Seven-hundred-and-eighty-one days is a long time to be housebound.
Prime Minister Jacinda Ardern's first foray offshore since February 2020 is important then for the speeches she will make; the "grip-and-grin" photo opportunities; and the trade deals. But there are matters of equal and greater importance.
Firstly, the significant message it tells our fourth and fifth biggest bipartite trading partners that we are "open for business". New Zealand made headlines around the world for successful restrictions to hold off the worst of the Covid-19 pandemic.
While there was much lauding of the compliance and kindness of the "team of five million", there was also amazement when the entire nation was locked down after one person tested positive in August last year.
Much less media attention has focused on New Zealand's gradual step-change through alert levels and, as such, few abroad would be aware of the country's comparatively open doors to the world.
News yesterday that three of the 50-strong New Zealand delegation tested positive after PCR tests will have thrown a scare into the camp but these were believed to be historic infections and unlikely to disrupt the schedule.
Ardern will have one-on-one time with her Singaporean and Japanese counterparts, Prime Ministers Lee Hsien Loong and Fumio Kishida, to discuss China's influence in the Indo-Pacific, including its reported security deal with the Solomon Islands, as well as the Russian invasion of Ukraine.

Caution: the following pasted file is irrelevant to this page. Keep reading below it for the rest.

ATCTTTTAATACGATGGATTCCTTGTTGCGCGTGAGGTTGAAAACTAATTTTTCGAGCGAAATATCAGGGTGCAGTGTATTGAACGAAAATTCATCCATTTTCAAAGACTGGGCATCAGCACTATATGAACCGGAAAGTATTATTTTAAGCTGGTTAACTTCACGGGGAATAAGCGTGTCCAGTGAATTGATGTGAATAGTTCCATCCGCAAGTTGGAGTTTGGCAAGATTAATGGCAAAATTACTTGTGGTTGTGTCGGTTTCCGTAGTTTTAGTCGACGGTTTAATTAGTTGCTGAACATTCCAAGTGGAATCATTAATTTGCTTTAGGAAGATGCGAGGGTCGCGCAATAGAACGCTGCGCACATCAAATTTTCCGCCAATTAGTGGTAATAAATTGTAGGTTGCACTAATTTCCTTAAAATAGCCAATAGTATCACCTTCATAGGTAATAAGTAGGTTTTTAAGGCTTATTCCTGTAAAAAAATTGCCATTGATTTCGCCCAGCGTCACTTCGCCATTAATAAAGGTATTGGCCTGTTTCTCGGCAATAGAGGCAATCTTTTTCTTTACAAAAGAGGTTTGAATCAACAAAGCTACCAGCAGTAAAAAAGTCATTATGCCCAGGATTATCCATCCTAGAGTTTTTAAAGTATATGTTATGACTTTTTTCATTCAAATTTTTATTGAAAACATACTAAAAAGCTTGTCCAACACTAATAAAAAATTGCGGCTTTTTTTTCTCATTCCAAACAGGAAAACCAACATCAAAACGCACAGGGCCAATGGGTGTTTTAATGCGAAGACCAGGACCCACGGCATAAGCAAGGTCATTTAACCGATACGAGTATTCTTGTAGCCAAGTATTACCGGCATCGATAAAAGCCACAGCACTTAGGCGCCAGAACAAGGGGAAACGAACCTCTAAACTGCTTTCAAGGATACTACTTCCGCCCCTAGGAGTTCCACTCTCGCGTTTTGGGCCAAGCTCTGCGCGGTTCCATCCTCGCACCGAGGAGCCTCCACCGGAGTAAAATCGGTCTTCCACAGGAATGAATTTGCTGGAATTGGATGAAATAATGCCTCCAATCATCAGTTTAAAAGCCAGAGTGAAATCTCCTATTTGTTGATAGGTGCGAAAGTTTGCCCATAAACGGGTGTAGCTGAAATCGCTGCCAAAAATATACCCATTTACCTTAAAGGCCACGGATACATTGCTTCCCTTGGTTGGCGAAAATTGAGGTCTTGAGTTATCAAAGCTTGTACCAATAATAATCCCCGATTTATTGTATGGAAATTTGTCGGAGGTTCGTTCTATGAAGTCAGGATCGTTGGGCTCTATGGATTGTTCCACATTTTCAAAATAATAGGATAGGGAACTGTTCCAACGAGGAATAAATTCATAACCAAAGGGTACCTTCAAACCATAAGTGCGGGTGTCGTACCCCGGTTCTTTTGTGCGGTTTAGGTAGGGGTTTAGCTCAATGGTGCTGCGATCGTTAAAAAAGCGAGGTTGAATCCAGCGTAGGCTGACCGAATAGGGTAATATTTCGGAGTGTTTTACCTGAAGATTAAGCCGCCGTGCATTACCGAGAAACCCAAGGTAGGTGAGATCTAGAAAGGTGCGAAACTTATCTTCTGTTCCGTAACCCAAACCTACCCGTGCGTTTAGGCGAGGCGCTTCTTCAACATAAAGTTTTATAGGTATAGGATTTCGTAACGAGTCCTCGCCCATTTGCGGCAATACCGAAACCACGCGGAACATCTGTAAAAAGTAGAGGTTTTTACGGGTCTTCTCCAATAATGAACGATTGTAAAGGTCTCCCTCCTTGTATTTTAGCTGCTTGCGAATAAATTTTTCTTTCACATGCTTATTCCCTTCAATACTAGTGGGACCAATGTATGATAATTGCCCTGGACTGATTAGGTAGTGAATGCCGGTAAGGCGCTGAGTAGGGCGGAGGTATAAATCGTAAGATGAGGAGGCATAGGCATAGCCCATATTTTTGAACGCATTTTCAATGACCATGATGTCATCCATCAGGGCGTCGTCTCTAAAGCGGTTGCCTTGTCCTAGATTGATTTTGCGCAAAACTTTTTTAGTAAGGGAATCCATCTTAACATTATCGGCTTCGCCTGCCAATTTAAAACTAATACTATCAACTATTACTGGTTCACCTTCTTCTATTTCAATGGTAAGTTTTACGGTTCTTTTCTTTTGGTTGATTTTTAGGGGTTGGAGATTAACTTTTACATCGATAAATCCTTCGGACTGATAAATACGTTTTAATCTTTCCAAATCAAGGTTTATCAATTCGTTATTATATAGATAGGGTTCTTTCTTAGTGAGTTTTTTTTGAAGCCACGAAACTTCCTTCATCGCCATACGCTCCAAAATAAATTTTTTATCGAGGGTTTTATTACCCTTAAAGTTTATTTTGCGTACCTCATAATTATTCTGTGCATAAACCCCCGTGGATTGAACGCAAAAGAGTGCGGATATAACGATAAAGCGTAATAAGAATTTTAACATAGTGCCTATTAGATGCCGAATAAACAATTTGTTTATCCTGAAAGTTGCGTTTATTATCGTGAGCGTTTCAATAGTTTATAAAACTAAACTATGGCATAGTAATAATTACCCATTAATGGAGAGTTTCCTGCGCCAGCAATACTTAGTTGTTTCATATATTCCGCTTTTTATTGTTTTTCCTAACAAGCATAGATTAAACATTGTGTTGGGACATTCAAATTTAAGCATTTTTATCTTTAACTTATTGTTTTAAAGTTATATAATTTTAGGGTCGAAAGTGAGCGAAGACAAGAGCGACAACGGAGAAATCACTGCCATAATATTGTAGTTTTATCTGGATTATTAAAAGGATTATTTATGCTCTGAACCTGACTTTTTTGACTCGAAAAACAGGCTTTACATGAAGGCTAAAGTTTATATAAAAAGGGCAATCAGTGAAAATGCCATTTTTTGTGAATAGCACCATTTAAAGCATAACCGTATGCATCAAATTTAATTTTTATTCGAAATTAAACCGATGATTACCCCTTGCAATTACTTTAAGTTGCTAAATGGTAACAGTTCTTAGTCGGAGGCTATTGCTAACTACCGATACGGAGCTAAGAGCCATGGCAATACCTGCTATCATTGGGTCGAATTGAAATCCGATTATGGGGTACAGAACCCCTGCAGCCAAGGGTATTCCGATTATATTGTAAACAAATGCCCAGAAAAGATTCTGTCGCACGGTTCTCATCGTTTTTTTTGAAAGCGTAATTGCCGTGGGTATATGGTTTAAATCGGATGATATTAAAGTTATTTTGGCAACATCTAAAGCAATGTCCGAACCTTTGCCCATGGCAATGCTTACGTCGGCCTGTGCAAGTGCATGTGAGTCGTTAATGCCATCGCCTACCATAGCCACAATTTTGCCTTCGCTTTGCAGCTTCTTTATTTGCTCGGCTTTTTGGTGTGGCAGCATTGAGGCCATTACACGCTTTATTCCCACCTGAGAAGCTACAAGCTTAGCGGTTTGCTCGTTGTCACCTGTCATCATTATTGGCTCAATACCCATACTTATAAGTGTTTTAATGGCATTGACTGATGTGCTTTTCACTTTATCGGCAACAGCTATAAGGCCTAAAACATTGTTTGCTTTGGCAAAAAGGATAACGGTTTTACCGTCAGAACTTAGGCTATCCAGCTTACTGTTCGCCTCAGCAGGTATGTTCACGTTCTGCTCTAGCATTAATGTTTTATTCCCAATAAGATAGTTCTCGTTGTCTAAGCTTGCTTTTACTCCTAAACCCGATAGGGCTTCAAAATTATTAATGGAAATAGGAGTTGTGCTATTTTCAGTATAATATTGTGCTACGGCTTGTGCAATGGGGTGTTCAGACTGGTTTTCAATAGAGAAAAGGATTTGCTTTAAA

It's in these meetings that Ardern will be hoping for the big results. Prior to departure, the Prime Minister spoke of "an increasingly contested region" and the need to ensure "resilience" via economic relationships.
She will visit one of Singapore's major ports to discuss future-proofing supply chains and engage with sector leaders on making aviation more sustainable. New Zealand's supply lines were strained before the pandemic and were tested more so during it.
In Japan, Ardern will, for the first time, meet with Prime Minister Fumio Kishida to discuss global and regional challenges. Here, Ardern will hopefully glean more on how to balance continued trade with China while maintaining defence arrangements with Australia and the US. China and Japan are the top two-way trading partners in the world despite tense relations entrenched after the Korean War, the Cold War, and grievances of Japanese war crimes in China.
Among the Ardern delegation are representatives from New Zealand's dairy, food and beverage, technology, tourism, and renewable energy sectors. They will be keen to share business cards with counterparts in Singapore and Japan.
Minister for Trade and Export Growth Damien O'Connor, who is also with the delegation, has little to gain, as New Zealand already has comprehensive free trade agreements with both Singapore and Japan.
But there is a handy convergence in two big overseas missions right now.
New Zealand has sent a party of 50 to reacquaint itself with two of our closest Indo-Pacific economic and security partners. Meanwhile, a C-130H Hercules and 50-strong team is preparing to depart for Europe to support Ukraine.
Both are crucial moves for informing an unstable world where New Zealand stands.